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Human Brain Parietal eye

brain is an electrochemical organ

Table 02 Human Brain Parietal eye

The parietal eye is not an eye in the traditional sense in that it does not see images, but rather is a photosensitive organ which only reacts to light and dark. The parietal eye is connected to the pineal body and is used to trigger hormone production and thermoregulation. It often shows up as either a dark spot or an opalescent spot. Opsin proteins sensitive to blue and green light has been identified in the cell.

Brain Waves It is well known that the brain is an electrochemical organ; a fully functioning brain can generate as much as 20 watts of electrical power. Even though this electrical power is very limited, it does occur in very specific ways that are characteristic of the human brain. Electrical activity emanating from the brain can be displayed in the form of brainwaves. There are four categories of these brainwaves, ranging from the most active to the least active. Figure 03e is produced by anEEG (ElectroEncephaloGraph) chart recorder to show the different kind of brainwave according to the different state of the brain. These are all oscillating electrical voltages in the brain, but they are very tiny voltages, just a few millionths of a volt. Electrodes are placed on the outer surface of the head to detect electrical changes in the extracellular fluid of the brain in response to changes in potential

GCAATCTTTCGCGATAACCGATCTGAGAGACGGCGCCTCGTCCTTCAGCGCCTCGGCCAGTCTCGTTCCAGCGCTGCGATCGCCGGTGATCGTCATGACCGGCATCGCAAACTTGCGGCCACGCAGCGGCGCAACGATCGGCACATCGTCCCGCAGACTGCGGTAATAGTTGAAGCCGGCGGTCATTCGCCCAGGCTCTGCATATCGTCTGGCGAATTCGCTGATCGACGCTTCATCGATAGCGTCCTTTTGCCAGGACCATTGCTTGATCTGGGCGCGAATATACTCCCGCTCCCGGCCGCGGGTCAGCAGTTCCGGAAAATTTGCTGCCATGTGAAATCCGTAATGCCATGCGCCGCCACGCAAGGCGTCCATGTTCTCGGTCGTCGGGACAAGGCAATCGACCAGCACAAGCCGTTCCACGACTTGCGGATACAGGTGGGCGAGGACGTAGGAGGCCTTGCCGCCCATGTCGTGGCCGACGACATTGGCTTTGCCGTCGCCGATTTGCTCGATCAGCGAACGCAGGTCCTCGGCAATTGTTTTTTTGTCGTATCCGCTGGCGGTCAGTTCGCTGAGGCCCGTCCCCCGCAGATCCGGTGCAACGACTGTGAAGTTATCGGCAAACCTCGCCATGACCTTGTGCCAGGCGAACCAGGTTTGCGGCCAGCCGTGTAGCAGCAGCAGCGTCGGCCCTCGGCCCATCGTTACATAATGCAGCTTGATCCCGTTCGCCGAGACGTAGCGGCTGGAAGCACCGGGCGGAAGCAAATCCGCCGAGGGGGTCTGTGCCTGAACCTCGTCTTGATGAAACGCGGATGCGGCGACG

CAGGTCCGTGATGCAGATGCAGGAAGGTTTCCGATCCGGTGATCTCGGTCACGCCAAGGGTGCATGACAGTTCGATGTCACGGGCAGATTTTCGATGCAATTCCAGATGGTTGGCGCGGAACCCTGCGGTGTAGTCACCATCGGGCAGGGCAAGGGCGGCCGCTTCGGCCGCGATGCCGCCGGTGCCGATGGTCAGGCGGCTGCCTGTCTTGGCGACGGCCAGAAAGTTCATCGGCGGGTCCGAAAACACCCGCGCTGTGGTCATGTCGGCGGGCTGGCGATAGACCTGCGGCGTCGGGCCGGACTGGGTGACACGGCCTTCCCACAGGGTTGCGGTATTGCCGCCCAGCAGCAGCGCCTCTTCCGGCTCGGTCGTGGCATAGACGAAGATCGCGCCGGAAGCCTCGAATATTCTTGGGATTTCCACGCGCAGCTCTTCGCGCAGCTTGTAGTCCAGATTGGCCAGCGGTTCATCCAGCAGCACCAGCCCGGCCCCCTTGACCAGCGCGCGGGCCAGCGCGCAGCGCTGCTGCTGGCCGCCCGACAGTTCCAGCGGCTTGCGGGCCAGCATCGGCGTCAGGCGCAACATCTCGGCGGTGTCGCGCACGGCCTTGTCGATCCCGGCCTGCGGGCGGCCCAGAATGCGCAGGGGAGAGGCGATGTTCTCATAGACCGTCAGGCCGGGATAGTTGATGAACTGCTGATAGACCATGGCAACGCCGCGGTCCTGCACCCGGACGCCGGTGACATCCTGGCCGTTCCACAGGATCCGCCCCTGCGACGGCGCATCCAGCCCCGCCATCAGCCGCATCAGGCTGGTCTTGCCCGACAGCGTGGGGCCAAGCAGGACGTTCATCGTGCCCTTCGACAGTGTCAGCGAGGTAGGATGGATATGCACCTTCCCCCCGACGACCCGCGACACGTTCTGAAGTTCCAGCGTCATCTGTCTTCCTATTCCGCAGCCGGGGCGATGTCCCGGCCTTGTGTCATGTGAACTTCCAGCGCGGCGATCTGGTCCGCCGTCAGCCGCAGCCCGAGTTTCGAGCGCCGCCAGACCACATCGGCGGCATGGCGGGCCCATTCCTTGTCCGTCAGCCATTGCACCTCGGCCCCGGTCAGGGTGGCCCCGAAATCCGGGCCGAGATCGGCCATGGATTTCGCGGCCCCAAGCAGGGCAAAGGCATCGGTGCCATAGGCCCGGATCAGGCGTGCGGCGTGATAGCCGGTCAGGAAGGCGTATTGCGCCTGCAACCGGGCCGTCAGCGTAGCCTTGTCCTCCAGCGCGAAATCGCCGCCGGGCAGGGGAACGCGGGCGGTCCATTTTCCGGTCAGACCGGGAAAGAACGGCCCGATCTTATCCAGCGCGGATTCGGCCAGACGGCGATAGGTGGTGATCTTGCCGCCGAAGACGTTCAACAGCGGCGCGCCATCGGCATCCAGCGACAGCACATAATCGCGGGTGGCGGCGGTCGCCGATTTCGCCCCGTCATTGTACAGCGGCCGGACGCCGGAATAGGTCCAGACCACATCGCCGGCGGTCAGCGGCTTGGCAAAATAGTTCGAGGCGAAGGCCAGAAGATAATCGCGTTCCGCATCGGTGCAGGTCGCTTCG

Figure 03e Brain Waves
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among large groups of neurons. The resulting signals from the electrodes are amplified and recorded.

 Brain waves originate from the cerebral cortex, but also reflect activities in other parts of the brain that influence the cortex, such as the reticular formation. Because the intensity of electrical changes is directly related to the degree of neuronal activity, brain waves vary markedly in amplitude and frequency between sleep and wakefulness. Beta wave rhythms appear to be involved in higher mental activity, including perception and consciousness. It seems to be associated with consciousness, e.g., it disappears with general anesthesia. Other waves that can be detected are Alpha, Theta, and Delta. When the hemispheres or regions of the brain are producing a wave synchronously, they are said to be coherent. Alpha waves are generated in the Thalamus (the brain within the brain), while Theta waves occur mainly in the parietal and temporal regions of the cerebrum. The Alpha and Theta waves seem to be associated with creative, insightful thought. When an artist or scientist has the "aha" experience, there's a good chance he or she is in Alpha or Theta. These two kinds of brain waves are also associated with relaxation and, stronger immune systems. Therefore, many people try to train themselves to enter such states through various biofeedback7 techniques (with varying degree of success). Delta Waves occur during sleep. They originate from the cerebral cortex when it is not being activated by the reticular formation. In slow-wave sleep, the entire brain oscillates in a gentle rhythm quite unlike the fragmented oscillations of normal consciousness. The neocortical activity is often modulated by a rhythm of 40-80 Hz, called the Gamma wave (not shown in Figure 03e). When there are strong gamma oscillations in certain parts of the neocortex, human subjects do better on learning and memory tasks.


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